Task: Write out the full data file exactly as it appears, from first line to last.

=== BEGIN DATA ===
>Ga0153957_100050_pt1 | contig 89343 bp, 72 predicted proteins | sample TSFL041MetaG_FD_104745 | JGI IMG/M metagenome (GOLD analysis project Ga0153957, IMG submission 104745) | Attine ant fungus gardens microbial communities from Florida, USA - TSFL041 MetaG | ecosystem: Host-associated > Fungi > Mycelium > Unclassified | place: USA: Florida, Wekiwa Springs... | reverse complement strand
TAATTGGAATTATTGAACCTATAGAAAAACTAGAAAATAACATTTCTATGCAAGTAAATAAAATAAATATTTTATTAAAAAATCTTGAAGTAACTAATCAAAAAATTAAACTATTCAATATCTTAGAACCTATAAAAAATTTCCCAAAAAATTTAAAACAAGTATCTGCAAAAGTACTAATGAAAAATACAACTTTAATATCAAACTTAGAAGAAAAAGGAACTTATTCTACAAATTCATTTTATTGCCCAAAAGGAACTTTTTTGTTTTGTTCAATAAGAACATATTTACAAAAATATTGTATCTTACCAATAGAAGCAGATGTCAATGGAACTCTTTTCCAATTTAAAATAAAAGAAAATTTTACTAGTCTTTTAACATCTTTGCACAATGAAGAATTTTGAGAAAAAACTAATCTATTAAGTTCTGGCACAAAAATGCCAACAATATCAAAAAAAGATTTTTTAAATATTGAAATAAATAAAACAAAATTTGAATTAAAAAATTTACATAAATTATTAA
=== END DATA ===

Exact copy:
>Ga0153957_100050_pt1 | contig 89343 bp, 72 predicted proteins | sample TSFL041MetaG_FD_104745 | JGI IMG/M metagenome (GOLD analysis project Ga0153957, IMG submission 104745) | Attine ant fungus gardens microbial communities from Florida, USA - TSFL041 MetaG | ecosystem: Host-associated > Fungi > Mycelium > Unclassified | place: USA: Florida, Wekiwa Springs... | reverse complement strand
TAATTGGAATTATTGAACCTATAGAAAAACTAGAAAATAACATTTCTATGCAAGTAAATAAAATAAATATTTTATTAAAAAATCTTGAAGTAACTAATCAAAAAATTAAACTATTCAATATCTTAGAACCTATAAAAAATTTCCCAAAAAATTTAAAACAAGTATCTGCAAAAGTACTAATGAAAAATACAACTTTAATATCAAACTTAGAAGAAAAAGGAACTTATTCTACAAATTCATTTTATTGCCCAAAAGGAACTTTTTTGTTTTGTTCAATAAGAACATATTTACAAAAATATTGTATCTTACCAATAGAAGCAGATGTCAATGGAACTCTTTTCCAATTTAAAATAAAAGAAAATTTTACTAGTCTTTTAACATCTTTGCACAATGAAGAATTTTGAGAAAAAACTAATCTATTAAGTTCTGGCACAAAAATGCCAACAATATCAAAAAAAGATTTTTTAAATATTGAAATAAATAAAACAAAATTTGAATTAAAAAATTTACATAAATTATTAA